What’s Behind the Most Patient Viral Marketing Campaign of All Time?

Sep 19, 2013 at 4:30 PM ET

For three years, the YouTube channel Pronunciation Book taught non-English speakers how to pronounce important words like Beyoncé and Lululemon. The channel’s earnest charm garnered a following that even included native English speakers. But starting July 9, Pronunciation Book took a dark and abrupt turn, departing from its regular programming. An ominous video called  “How To Pronounce 77” issued a warning that “something is going to happen in 77 days,” followed by 15 seconds of silence and Morse code–like clicking noises. A menacing countdown video has been posted every day since then. We now have only five more days before…something…happens.

The strange countdown videos made humans on the Internet very curious. Was it the announcement of a terrorist attack? A message from the Syrian Electronic Army? The end of days—Mayan Calendar, be damned? Members of 4chanReddit and other forums immediately investigated. They looked into the cryptic lines of dialogue that prefaced each countdown, including, “They weren’t in the mood for a corporate party” and “Dinner in the boardroom…what time is it?”

These odd sentences were pieced together, ripped apart and analyzed by a group of strangers trying on a detective’s shoes. When these strangers timed the silences at the end of each video, then ran them through a spectrograph, they formed an image of a man in a suit, pointing a finger at viewers. The word “tomorrow” covered his face. But what did it mean?

Competing conspiracy theories emerged, and were compiled in an ever-growing, crowdsourced Google Doc.

To make matters weirder, a Tumblr called “Let’s Talk About Systems” emerged on Sept. 4, with creepy, frenetic GIFs featuring the dialogue from the countdown videos. Since these GIFs are often posted moments before the videos, they are presumed to be official.

The Daily Dot had one of the strongest theories. Writers Gaby Dunn and Aja Romano posited that 77 Days is an Alternate Reality Game (ARG), a marketing effort to build up excitement for a 2014 Battlestar Galactica reboot. Dunn and Romano argued that pieced-together bits from Pronunciation Book’s videos describe scenarios from the sci-fi series’ most recent iteration, and the time lines match.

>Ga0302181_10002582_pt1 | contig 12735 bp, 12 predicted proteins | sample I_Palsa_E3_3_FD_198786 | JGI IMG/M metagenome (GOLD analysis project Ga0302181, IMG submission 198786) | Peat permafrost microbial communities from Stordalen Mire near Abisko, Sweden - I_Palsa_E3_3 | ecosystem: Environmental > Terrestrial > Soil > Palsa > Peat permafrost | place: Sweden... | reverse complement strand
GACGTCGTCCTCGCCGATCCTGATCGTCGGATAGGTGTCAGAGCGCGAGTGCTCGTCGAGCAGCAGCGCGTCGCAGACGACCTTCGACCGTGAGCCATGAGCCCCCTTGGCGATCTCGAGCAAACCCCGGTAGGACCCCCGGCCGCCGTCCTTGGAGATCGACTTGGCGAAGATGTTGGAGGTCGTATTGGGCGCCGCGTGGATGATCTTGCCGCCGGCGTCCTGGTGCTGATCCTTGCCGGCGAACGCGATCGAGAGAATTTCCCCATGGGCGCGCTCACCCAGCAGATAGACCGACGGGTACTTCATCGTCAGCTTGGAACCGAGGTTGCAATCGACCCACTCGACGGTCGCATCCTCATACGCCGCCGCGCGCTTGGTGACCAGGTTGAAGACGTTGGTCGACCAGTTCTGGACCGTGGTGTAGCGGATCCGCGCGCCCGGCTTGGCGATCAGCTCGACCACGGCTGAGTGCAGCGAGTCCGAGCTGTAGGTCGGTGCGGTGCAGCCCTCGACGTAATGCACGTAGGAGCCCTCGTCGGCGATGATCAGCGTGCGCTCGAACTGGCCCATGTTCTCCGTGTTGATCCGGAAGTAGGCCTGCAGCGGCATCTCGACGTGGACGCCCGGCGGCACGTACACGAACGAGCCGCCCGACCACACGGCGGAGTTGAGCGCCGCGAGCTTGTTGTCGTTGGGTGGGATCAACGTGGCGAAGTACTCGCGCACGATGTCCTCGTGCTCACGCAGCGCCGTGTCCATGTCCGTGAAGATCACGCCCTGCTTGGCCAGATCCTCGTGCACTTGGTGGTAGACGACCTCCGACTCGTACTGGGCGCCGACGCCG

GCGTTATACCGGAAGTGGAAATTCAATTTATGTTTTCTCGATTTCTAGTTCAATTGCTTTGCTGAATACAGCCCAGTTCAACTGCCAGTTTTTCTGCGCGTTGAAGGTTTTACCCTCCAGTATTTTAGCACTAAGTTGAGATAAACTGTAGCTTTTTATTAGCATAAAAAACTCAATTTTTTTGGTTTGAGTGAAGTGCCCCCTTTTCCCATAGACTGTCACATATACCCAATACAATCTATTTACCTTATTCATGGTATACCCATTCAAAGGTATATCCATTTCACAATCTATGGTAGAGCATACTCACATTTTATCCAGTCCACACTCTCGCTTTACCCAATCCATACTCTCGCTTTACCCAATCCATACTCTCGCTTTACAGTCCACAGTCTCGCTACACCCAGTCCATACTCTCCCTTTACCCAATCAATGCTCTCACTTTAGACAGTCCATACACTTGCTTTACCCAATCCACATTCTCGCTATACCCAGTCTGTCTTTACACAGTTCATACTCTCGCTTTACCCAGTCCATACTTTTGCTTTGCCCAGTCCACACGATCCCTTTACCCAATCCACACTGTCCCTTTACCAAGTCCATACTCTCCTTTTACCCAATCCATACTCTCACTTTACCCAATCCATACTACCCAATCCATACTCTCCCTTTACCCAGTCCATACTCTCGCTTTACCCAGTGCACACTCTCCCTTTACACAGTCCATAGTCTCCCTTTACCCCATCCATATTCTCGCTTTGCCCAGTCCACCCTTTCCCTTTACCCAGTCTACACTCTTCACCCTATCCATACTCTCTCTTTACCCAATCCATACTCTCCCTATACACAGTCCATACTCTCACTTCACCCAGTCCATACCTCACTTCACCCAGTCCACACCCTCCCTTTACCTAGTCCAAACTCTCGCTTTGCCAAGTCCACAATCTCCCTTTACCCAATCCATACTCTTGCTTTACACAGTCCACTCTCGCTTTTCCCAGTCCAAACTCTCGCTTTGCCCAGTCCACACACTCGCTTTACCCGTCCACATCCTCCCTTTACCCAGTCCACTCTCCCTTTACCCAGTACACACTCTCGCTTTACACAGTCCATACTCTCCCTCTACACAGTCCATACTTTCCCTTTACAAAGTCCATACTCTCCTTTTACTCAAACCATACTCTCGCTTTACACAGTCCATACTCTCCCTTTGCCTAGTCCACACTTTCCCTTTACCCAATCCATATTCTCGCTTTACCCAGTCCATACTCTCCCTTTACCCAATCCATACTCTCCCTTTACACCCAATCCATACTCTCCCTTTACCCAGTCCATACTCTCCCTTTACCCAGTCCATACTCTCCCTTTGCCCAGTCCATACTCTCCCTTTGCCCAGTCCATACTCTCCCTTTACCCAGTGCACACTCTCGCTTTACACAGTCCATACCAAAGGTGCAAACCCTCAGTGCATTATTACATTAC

But when Dunn was interviewed by On the Media on Tuesday, she revealed that, sometime after posting her Battlestar theory, she had actually reached someone behind Pronunciation Book. Dunn knows what is happening in five days! But she’s not telling anyone. Dunn wouldn’t confirm or deny whether her Battlestar theory was correct. What she did concede is that 77 Days is a marketing campaign, and not something more…life threatening.

The idea of “viral” marketing gained popularity in the ’90s. It’s a method of promotion that influences customers to market a product themselves by telling their friends about it. Douglass Rushkoff was one of the first to write about online viral marketing in his 1994 book Media Virus: Hidden Agendas in Popular Culture. He described it as a message being presented to a susceptible audience in a way that resonates enough to infect them like a virus and spread to others.

We spoke to Rushkoff about whether this applied to Pronunciation Book’s campaign.

“I don’t know if this counts as viral…as I don’t really see memes in a shell, contagiously replicating because of a cultural immune response,” he says. “It is more like an ARG , where people explore and discuss what’s there in order to find out what it might be. Maybe more like Blair Witch, which used a fake [website] to make people think the movie was true.”

Rushkoff is referring to the 1999 film The Blair Witch Project. In case you managed to miss the hoopla, here’s a brief synopsis of the plot: Three student filmmakers disappear into the woods while making a documentary about the Blair Witch. Their footage is found 10 years later, and that footage is what people got to see in theaters.

During the film’s limited release, those theaters were packed. People wanted to see what they thought was real footage of real missing persons. But it was actually one of the first, and most effective, viral internet marketing campaigns.

ARG-esque marketing has taken off in the music industry, too. Case in point: Kanye West’s latest album, Yeezus. Avoiding formal promotion, or even an announcement about his new album, Kanye simply tweeted the words, “June Eighteenth.” Two weeks later, the music video for the albums single “New Slaves” was released—but not in the typical way. The video was projected onto buildings in 10 American cities, prompting thousands of fans to record them on their iPhones and post them online. The next day, he performed the single on Saturday Night Live. Kanye had successfully amped up buzz surrounding his album without any formal promotion. By the time it was released (well, leaked, then released), everyone was talking about it.

“The object of the game in marketing is to do things that get what is known as ‘secondary media,'” Rushkoff says. “Secondary media is news stories ‘about’ the campaign. They don’t cost anything. So if you can create an ad or PR phenomenon that gets coverage elsewhere, you are getting a whole lot of coverage for very little money. Plus, the coverage is more ‘organic,’ in that it’s part of editorial, not part of the advertising.”

While 77 Days is not the first viral marketing campaign, it may be, as The Daily Dot noted, the most patient. Pronunciation Book was created on April 14, 2010, and clues were laced throughout more than three years of light-hearted ESL training videos. That’s a lot of work to put into a marketing campaign for…whatever it is.